How Do We Take Care of Rescued Baby Kittens and Their Mother?

A kitten's best bet is to stay with his mother.
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It can be an exciting thing to stumble across a momma cat with a furry bunch of baby kittens at her side, but it can also mean a lot of responsibility. The care you give will greatly depend on whether the mother cat is friendly or feral.

Determining Momma's Temperament

You'll need to know if momma is feral or friendly so you can decide how to proceed with looking after the small family. Watch her reaction upon seeing you. A feral cat will be skittish and run away, or sometimes hiss and growl at you before splitting for the nearest exit. A tame or friendly cat will possibly come up to you if you call her or will let you get closer. Even a tame cat may run away from you, but generally she will be more willing to let you get close.

The Indoor Kitty

If you've rescued the kittens from the outdoors or you know that the mother cat isn't used to human interaction or being inside, you'll need to give her some space and a quiet area to call her own. Mother cats are known to move their litters around, particularly if they sense danger. Playing hide-and-seek every day with the babies isn't a fun game, so keeping her contained is a safe way to give her peace. A small bathroom will be ideal, as would a large dog crate. Within the room or crate, make a small nesting box for the momma to use to cuddle and feed her kittens. You'll also want a litter box with nonclumping litter on one side and a place for food and fresh water on the other side.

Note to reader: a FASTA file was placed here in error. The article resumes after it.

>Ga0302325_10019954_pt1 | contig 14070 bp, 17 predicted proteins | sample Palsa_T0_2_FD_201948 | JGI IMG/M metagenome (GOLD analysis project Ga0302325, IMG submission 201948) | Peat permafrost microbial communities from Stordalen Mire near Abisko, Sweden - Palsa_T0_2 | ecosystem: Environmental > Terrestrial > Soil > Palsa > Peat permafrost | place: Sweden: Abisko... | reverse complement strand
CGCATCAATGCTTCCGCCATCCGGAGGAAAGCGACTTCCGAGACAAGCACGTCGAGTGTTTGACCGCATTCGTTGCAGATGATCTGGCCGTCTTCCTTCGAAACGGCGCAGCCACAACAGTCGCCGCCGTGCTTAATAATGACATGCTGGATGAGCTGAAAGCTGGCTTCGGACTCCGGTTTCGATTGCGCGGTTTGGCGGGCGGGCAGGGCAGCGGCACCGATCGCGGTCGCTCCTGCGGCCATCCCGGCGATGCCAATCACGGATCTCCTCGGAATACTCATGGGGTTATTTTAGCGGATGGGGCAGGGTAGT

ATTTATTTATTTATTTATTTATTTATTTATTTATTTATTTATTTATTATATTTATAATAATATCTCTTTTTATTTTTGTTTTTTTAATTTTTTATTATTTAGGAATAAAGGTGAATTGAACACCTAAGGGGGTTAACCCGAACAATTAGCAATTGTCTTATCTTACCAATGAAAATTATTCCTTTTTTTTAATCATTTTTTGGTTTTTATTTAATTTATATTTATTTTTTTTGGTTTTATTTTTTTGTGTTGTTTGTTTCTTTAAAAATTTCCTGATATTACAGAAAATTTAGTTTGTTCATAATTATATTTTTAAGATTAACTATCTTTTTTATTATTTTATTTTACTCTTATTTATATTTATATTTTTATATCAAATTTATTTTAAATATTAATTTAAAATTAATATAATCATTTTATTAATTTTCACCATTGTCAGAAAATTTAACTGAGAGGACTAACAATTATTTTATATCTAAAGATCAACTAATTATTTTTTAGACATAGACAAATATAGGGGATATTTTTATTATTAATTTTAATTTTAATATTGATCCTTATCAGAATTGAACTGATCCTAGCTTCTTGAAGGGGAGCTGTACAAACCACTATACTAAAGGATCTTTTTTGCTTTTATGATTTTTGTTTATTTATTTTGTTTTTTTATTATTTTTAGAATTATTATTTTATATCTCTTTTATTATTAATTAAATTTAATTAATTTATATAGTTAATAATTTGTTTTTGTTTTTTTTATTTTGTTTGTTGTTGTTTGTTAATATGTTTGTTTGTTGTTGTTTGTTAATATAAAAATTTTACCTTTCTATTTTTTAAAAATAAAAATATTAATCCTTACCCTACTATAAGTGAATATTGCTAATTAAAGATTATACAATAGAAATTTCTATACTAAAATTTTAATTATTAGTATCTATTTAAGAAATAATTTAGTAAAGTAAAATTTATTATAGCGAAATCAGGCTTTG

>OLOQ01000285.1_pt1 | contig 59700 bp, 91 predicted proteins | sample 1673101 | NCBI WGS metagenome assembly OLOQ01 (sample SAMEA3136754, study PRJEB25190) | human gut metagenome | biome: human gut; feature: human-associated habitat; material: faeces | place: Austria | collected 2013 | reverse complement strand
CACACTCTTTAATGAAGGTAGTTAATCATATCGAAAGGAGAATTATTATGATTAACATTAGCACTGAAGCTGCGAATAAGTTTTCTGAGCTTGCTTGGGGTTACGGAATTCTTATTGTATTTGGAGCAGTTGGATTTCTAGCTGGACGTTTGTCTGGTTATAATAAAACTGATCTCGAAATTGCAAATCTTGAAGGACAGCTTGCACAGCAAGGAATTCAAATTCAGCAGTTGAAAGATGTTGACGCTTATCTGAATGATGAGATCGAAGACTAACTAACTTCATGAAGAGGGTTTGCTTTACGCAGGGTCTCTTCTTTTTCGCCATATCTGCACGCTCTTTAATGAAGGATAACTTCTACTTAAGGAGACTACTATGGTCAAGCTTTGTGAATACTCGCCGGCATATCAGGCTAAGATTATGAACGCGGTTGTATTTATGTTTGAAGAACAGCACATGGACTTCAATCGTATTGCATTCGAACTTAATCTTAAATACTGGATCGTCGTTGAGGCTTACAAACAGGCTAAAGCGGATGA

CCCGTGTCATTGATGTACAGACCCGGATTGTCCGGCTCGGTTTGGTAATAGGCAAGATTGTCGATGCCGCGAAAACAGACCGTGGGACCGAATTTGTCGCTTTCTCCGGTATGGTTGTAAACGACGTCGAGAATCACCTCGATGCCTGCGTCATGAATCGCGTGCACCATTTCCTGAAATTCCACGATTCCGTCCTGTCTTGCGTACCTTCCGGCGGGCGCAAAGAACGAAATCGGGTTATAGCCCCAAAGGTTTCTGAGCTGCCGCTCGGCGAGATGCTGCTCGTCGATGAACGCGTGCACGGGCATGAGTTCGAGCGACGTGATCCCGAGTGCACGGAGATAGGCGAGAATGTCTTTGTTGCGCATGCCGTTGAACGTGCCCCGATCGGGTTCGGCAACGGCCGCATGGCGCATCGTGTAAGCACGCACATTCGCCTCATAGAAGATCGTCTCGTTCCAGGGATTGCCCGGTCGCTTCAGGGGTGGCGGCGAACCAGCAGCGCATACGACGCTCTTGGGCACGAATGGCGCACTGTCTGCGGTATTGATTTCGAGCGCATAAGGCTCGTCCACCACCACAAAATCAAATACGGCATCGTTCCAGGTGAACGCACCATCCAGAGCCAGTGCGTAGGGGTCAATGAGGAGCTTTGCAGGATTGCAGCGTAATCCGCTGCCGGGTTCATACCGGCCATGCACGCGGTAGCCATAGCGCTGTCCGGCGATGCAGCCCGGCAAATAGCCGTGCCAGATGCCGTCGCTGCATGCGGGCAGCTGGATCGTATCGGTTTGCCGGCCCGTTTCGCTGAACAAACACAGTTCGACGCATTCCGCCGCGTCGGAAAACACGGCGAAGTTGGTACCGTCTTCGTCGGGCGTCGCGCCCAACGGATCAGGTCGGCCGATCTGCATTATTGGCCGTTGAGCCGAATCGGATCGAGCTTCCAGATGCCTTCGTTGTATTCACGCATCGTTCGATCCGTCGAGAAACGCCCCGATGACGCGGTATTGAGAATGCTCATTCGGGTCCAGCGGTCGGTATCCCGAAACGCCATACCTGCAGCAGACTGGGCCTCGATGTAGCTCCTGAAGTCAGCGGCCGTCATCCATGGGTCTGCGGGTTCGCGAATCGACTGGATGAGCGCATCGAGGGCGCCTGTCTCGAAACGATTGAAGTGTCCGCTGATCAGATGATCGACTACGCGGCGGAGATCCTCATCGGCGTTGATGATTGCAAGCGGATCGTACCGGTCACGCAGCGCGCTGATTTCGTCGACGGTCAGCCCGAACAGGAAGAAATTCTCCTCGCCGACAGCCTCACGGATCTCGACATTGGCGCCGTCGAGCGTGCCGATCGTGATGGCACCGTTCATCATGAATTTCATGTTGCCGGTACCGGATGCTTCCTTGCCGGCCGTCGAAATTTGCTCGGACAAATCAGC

The Outdoor Family

If you've found a feral litter of kittens and their mother, it may be best to leave them outside. This may seem cruel, but feral cats don't take to being locked in a house very well, especially with potentially dangerous humans. If their location is safe, such as in your yard under some shrubbery, provide the momma cat with food and water every day and watch the family grow from a distance. Once the kittens are weaned, you can then choose to trap them, neuter them and adopt them out to good homes with the help of a rescue organization. It is also a great, humane choice to trap the momma cat at this time, have her spayed and then returned to her outdoor home.

Care of the Family

Fresh food and water are important every day for either indoor families or a feral family. Use a high-quality wet food for the mom. When the family is indoors, change the nesting box material daily. You can use towels, blankets or newspaper as the bedding material inside the box. The kittens will start the weaning process at about 4 weeks old, so you'll need to be prepared for hungry kittens with massive appetites and an outstanding ability to make a mess. The kittens are ready for adoption between 6 and 8 weeks old, so handling them at a young age will help get them used to human hands. Feral kittens are another story, as the mother will surely move her litter if you handle them too often.

Always check with your veterinarian before changing your pet’s diet, medication, or physical activity routines. This information is not a substitute for a vet’s opinion.

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